Just to be clear on the, the Conservatives use a form of AV to elect their leader, and yet their party policy was to vote against AV on the basis that “it’s not fair”. So unfair in fact, that the Conservative government used AV to elect the new Police and Crime Commissioners. So it’s not fair for MPs, but fine for PCCs. Glad we cleared that up.

And this problem is compounded by the next one.


The Whip System

The Whip system is an abomination unto proper democracy. It cannot be otherwise. The whip system is the system used by political parties to make sure that their MPs vote along party lines, particularly for important policies, regardless of what their constituents might think. Take a step back here, remember that MPs are elected to represent their constituents, not their party. Now remember that an MP might have to represent a constituency where the majority disagrees with his party line on a specific policy, since they can be elected by a minority of voters. This MP is now placed in a difficult decision – vote according to their constituents wishes which is what they are there to do, risking punishment from the party, or vote for the party and ignore their constituents.

Of course, since there is no way for constituents to remove their MP until the next election, and bearing in mind that the MP was likely elected by less than 50% of people anyway, how often do you think an MP will break party ranks to accurately reflect the wishes of the people who didn’t actually vote for them?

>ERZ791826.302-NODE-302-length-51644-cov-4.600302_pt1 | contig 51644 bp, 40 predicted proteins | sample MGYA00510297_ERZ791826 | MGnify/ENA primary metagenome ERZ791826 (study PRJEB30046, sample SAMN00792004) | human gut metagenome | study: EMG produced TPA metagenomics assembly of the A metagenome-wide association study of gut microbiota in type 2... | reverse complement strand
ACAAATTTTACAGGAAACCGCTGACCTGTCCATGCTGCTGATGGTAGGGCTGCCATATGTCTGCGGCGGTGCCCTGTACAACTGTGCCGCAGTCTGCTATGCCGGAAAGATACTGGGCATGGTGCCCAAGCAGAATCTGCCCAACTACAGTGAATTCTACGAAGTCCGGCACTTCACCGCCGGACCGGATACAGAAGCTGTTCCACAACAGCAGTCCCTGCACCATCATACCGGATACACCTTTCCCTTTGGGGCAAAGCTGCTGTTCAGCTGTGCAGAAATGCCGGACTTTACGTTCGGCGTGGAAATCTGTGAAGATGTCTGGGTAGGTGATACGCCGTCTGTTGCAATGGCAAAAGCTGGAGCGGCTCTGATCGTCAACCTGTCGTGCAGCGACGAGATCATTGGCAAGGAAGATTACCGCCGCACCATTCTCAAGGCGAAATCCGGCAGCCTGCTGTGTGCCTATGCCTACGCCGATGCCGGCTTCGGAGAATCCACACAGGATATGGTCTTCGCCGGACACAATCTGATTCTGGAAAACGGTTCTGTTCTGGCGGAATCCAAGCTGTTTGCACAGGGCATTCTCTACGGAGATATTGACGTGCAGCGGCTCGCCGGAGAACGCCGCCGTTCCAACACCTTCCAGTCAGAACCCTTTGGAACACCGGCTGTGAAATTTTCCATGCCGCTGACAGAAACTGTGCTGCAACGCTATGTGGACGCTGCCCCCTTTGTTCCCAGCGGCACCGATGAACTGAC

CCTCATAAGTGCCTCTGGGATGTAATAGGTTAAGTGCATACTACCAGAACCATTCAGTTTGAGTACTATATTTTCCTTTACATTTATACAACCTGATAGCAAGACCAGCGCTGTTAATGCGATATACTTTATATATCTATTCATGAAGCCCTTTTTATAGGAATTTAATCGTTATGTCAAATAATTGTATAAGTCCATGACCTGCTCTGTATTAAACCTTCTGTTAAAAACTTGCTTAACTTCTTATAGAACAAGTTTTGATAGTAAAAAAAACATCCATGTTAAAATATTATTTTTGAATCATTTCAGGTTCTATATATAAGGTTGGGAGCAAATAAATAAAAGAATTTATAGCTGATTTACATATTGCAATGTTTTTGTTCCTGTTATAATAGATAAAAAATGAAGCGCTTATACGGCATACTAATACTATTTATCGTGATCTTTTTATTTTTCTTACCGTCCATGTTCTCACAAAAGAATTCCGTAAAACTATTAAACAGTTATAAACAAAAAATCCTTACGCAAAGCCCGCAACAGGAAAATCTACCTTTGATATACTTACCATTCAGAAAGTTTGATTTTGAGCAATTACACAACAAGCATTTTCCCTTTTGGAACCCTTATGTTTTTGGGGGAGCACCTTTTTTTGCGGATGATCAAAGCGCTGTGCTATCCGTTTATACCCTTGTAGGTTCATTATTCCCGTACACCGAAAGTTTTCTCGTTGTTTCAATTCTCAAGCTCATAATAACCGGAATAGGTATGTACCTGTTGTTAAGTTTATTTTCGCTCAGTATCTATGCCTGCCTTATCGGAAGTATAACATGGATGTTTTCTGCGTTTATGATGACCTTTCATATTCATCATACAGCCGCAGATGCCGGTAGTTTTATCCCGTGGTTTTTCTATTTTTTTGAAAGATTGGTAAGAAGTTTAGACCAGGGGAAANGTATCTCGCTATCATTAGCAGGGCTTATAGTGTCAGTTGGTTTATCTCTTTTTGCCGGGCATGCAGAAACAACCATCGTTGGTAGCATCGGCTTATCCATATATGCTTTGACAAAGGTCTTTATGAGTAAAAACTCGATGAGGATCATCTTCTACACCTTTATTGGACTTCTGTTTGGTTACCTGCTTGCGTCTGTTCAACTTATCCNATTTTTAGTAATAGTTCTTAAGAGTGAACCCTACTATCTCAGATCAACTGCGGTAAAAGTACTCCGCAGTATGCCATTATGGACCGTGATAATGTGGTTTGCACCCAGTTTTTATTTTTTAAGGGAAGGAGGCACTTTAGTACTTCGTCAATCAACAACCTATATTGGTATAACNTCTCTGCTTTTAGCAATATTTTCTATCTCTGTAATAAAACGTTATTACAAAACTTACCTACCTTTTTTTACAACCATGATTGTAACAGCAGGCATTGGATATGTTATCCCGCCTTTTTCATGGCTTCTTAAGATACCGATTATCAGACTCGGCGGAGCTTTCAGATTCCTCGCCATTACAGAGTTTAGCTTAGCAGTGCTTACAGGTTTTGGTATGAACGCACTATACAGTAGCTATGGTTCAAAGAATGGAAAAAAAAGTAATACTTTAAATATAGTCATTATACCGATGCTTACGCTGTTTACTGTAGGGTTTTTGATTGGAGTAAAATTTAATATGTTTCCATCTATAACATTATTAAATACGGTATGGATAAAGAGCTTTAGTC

The FPTP System for electing the Government

To recap, we now have MPs elected by a minority of their constituents, and who are kept in line by a system which tries to force them to vote along party lines regardless of the wishes of the constituents who they are supposed to be representing.

Added to that is the same ‘First Post The Post’ system used to elect individual MPs being applied to elect the overall Government. Seeing as there are 650 constituencies (at time of writing),  you therefore only need 326 of these MPs potentially elected by less than 50% of their constituents to form a government which can pretty much do whatever it likes. This government can (and frequently does) represent less than 50% of the votes cast, and yet can have an absolute majority.

This makes no logical sense. There are better, and more representative systems used effectively elsewhere in the world, and yet the UK is regularly told that alternative systems are somehow ‘unfair’ and don’t work. Rubbish.


The Opposition Style of Government

The business of electing people is now complete. We have a government which probably hasn’t garnered more than 50% of votes across the electorate who voted, but which managed to get enough single MPs elected (a significant proportion of whom probably garnered less than 50% of their constituents votes) to get a majority. So what do the these MPs do now they are elected to represent the people. They fight amongst each other mainly. At least , that’s what it seems like. There is no reason for any party with a majority to work with parties from across the floor unless the vote on a particular policy is likely to be close or there is a risk of dissenters in the party of the majority.